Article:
SHERMAN: Well, there are a couple of big factors. The first is just technology, and the fact that you suddenly have so much more communication, partly thanks to the birth of printing, the invention of the printing press, and partly the kinds of systematic education that lead to a growth in literacy, and eventually, in the 16th and 17th centuries, the birth of a postal service. You start to get to the point where people both are able to communicate much more widely, but they also want to prevent other people from reading things that are only for certain eyes. So, I think that's one of the most important things, is just the technological invention that allows so much more communication to happen requires the flip side, or the mirror, which is the secrecy or the control.
Okay, the second thing is social or political factors, and there are a bunch of big changes that happened in this period. Maybe the most obvious one is the birth of a systematic diplomatic network. And so, you've got the first period, in the 15th century, when many European countries have resident ambassadors and resident diplomats, and they, for obvious reasons, want to prevent the enemy from reading whatever it is they want to keep secret. The other one that, for social and political factors, is absolutely crucial, is religion, and the war of religion that starts around the Protestant Reformation. So, in the 1530s, in particular, when England has its break with Rome, you have a massive Cold War really, between Protestants and Catholics, and that raises the stakes just enormously, and creates a whole network of spies and informers and double agents and agents provocateurs and all of those things, but you also have systematic uses of ciphers for communication.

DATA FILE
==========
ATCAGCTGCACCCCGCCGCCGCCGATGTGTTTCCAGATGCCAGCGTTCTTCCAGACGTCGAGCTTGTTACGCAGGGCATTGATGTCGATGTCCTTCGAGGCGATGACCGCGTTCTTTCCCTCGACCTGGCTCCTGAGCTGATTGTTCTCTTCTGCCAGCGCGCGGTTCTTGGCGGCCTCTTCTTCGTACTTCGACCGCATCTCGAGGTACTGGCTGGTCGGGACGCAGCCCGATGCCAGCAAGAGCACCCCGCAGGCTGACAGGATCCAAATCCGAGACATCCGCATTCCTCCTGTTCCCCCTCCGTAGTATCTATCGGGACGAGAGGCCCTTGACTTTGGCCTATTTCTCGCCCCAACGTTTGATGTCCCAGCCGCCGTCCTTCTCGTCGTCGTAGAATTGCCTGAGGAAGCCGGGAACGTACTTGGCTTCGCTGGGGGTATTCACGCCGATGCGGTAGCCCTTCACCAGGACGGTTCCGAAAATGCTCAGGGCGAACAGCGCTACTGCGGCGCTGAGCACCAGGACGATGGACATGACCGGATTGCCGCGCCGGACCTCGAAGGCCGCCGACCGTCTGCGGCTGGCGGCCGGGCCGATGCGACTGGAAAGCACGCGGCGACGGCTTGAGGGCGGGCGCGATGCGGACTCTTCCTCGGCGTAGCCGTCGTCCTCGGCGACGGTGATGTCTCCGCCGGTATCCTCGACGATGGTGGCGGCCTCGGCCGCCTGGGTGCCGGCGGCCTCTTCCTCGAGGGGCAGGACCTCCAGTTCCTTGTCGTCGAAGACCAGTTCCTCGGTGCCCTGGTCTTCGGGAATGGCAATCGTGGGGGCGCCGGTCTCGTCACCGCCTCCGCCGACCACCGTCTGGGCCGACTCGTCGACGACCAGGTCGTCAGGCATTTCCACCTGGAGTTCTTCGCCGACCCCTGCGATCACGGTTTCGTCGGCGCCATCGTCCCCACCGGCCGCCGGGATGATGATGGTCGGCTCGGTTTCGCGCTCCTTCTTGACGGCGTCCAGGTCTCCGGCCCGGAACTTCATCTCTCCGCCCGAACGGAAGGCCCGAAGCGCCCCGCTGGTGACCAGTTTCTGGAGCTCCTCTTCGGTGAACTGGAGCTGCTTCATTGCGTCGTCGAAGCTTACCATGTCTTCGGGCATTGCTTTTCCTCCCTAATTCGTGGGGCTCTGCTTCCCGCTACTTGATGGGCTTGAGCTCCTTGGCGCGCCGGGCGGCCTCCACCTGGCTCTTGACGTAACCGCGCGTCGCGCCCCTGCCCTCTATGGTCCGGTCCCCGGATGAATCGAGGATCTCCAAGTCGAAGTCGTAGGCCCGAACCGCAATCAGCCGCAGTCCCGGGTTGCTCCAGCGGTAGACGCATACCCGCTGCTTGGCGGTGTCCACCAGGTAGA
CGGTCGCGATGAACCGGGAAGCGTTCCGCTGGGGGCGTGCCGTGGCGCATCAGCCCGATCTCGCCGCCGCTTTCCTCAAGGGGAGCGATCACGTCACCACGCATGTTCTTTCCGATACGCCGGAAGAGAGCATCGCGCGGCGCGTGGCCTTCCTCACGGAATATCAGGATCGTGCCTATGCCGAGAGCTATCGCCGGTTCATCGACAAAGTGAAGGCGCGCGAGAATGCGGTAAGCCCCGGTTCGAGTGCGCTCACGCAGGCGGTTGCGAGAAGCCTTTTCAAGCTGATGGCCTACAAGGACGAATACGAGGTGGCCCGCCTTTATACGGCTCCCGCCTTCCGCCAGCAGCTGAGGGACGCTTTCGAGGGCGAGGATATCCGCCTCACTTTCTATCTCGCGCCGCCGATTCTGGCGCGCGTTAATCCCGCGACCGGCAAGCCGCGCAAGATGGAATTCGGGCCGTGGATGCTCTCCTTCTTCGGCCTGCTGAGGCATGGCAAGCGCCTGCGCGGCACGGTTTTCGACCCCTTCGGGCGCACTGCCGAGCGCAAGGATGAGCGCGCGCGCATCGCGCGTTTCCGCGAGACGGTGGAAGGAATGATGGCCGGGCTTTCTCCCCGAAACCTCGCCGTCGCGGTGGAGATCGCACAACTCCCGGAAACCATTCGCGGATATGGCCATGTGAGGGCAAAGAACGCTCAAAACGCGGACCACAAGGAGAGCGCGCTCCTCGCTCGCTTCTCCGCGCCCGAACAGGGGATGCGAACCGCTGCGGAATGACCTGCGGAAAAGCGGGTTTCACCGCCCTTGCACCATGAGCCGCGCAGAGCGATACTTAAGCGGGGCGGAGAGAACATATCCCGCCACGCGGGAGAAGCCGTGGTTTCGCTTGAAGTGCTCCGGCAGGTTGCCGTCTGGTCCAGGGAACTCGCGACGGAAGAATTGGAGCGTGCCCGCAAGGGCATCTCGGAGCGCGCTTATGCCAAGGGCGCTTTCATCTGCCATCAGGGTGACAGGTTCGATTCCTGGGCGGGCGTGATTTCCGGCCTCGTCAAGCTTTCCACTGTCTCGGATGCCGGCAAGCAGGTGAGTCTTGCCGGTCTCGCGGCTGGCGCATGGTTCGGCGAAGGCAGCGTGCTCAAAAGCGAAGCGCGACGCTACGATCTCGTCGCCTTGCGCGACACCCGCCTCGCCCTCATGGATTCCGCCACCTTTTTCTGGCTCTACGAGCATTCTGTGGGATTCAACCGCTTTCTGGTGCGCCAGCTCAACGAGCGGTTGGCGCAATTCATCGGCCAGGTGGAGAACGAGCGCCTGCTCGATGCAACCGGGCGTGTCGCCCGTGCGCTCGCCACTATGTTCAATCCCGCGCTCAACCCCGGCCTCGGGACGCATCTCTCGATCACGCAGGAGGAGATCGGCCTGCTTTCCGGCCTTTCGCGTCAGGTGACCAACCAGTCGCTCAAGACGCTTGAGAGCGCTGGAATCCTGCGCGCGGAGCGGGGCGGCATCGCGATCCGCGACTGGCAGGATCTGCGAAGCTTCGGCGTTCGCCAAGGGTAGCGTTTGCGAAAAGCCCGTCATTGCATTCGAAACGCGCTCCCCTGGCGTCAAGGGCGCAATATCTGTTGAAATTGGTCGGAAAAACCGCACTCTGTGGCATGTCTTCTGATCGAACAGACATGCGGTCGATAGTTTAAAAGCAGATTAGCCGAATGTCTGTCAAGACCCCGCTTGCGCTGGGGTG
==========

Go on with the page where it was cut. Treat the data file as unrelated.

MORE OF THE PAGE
SHEIR: Now, Bill, we mentioned in the introduction to this interview that you're a fellow at the Folger, so I guess you found out that the Folger has a lot of books on cryptology. Did that surprise you?
SHERMAN: Yeah. Well, the Folger has a lot of books, period.
SHEIR: Of course. [LAUGH]
SHERMAN: We think of it, of course, as dominated by Shakespeare, and indeed, the collected works of Shakespeare, known as the First Folio, and it is the great collection of rare books about Shakespeare and the First Folio. But really, Folger and his successors set about to gather a great library that would recover the world of Shakespeare, and almost any aspect of the world of Shakespeare was touched by communication and by secret communication. And that's what's so interesting, is that I don't think Folger set out to collect cryptography, but because cryptography was involved in so many areas and so many famous people... I mean, the pioneers in the field, the first known treatise on cryptography is by Leon Battista Alberti. So to collect the Renaissance is, almost by default, to end up collecting quite a lot of stuff about cryptography. But as it happens, the Folger now has, along with the Library of Congress across the street, I would say, the best collection of first editions of books in this field in the world.
SHEIR: You mentioned the Renaissance or "Renaissance," am I saying it in the correct British way?
SHERMAN: Yeah. Just say Renaissance, please. Yeah. We’ll go with America.
SHEIR: So, speaking of that, Sir Francis Bacon is actually a name that comes up when you're talking about cryptography. What was his connection there?